NEW YORK (Oct. 13)
The World Congress for Jewish Culture, which has its headquarters in New York, sent a memorandum today to Soviet Ambassador Georgi Zarubin in Washington, asking for information on the “condition of Jewish culture, Jewish book publishing, press and theater,” and the situation of Jewish writers and artists in the Soviet Union.
“We are cognizant that until 1948 there existed in the Soviet Union a variety of Jewish newspapers, publishing houses, theatres, schools and other Jewish cultural institutions,” the memorandum said. “In our records we have a list of about 450 Jewish writers, artists and actors who were prominent at that time. Since 1948, nothing further has been heard of their activities. Moreover, we are aware that the newspapers, periodicals and book publishing houses no longer exist. During these past years they have become silent and we have failed to find any work of these Jewish writers who have been productive for many years.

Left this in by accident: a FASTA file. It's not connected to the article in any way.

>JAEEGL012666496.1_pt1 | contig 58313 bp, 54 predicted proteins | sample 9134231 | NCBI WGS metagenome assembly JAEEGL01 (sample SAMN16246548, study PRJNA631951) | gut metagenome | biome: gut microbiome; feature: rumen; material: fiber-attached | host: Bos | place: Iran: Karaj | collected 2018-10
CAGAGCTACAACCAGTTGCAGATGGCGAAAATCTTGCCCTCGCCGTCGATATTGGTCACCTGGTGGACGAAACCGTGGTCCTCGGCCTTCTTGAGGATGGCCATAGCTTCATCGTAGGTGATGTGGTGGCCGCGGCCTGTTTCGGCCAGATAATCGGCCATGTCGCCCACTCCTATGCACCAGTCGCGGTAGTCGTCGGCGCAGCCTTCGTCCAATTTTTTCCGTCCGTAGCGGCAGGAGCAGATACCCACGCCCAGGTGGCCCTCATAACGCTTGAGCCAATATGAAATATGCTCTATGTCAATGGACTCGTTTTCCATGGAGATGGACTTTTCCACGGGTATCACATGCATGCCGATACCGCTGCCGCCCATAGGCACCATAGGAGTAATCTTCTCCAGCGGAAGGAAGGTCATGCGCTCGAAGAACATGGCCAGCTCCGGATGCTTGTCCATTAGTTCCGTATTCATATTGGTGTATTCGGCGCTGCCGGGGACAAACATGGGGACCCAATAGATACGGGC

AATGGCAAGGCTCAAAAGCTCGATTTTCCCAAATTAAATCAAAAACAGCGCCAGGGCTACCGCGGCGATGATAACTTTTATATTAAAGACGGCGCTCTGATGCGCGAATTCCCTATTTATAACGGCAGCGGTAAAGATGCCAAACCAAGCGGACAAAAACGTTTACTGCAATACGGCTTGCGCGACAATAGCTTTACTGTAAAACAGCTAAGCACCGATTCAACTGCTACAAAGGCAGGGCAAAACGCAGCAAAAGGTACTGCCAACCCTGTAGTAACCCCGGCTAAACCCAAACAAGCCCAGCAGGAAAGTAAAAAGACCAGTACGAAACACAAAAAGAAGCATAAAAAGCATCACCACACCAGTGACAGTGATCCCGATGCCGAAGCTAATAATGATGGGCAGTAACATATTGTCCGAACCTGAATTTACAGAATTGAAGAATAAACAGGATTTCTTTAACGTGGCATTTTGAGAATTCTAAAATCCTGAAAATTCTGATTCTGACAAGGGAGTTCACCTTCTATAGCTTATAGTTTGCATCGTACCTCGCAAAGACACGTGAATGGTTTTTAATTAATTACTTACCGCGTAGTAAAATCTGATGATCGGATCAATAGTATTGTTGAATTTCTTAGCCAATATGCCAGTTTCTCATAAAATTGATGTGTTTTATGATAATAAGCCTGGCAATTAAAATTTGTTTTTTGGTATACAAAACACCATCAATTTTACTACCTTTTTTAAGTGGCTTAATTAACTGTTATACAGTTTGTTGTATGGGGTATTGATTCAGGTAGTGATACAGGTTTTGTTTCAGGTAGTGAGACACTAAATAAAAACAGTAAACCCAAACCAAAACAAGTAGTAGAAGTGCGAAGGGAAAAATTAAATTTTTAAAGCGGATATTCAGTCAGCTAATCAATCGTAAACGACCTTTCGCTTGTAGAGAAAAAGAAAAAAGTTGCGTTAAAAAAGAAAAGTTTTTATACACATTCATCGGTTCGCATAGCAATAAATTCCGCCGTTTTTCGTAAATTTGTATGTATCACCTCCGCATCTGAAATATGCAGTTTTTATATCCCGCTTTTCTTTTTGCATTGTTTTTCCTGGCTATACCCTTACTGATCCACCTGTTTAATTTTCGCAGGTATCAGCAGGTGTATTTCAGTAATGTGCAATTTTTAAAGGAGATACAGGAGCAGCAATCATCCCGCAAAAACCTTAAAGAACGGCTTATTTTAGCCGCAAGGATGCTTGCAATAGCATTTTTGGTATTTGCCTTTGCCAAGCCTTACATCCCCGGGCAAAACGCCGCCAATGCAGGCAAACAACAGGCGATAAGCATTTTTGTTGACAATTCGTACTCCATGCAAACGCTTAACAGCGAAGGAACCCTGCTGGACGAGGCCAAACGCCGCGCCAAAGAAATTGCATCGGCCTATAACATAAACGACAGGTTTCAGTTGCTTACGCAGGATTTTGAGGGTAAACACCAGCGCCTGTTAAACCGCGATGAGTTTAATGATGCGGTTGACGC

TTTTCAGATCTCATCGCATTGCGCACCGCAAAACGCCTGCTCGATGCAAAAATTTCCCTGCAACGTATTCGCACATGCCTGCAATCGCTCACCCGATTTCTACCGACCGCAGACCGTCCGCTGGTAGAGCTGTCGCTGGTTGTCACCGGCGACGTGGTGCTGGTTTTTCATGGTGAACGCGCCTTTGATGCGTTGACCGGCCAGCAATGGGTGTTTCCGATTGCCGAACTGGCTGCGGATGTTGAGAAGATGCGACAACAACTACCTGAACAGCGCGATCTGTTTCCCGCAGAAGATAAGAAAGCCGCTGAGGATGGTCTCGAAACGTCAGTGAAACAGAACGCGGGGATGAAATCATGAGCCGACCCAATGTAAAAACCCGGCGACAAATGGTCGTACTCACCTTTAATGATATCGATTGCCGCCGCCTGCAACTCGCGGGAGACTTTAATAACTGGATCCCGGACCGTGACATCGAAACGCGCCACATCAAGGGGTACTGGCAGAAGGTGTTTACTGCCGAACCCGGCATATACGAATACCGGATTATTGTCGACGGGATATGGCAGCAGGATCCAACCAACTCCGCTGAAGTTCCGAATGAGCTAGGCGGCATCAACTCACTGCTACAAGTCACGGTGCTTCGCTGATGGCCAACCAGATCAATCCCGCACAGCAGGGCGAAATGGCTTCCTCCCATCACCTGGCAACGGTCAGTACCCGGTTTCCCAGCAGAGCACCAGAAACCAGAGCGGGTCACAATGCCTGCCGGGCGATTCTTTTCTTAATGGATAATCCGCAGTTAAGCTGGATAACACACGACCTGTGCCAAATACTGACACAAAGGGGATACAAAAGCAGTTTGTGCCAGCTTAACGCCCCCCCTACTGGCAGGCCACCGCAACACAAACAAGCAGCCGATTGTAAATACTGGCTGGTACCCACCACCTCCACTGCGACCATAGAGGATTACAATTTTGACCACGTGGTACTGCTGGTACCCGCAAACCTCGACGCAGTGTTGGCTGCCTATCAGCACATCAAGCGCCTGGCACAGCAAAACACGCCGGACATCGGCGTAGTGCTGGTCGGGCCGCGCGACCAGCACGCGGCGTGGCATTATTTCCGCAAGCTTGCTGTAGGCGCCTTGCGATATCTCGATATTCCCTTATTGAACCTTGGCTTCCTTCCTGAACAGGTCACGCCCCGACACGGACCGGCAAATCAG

“Jewish cultural institutions and national organizations have made numerous inquiries regarding these writers and artists but they received no reply. We are encouraged to take note of the Geneva spirit and the negotiations between East and West. However, we are still deeply disturbed and concerned by the lack of response to our inquiries regarding the fate of Jewish culture in the Soviet Union. In our view, clarity in this matter is at this time in the interest of all of us.” the memorandum stressed.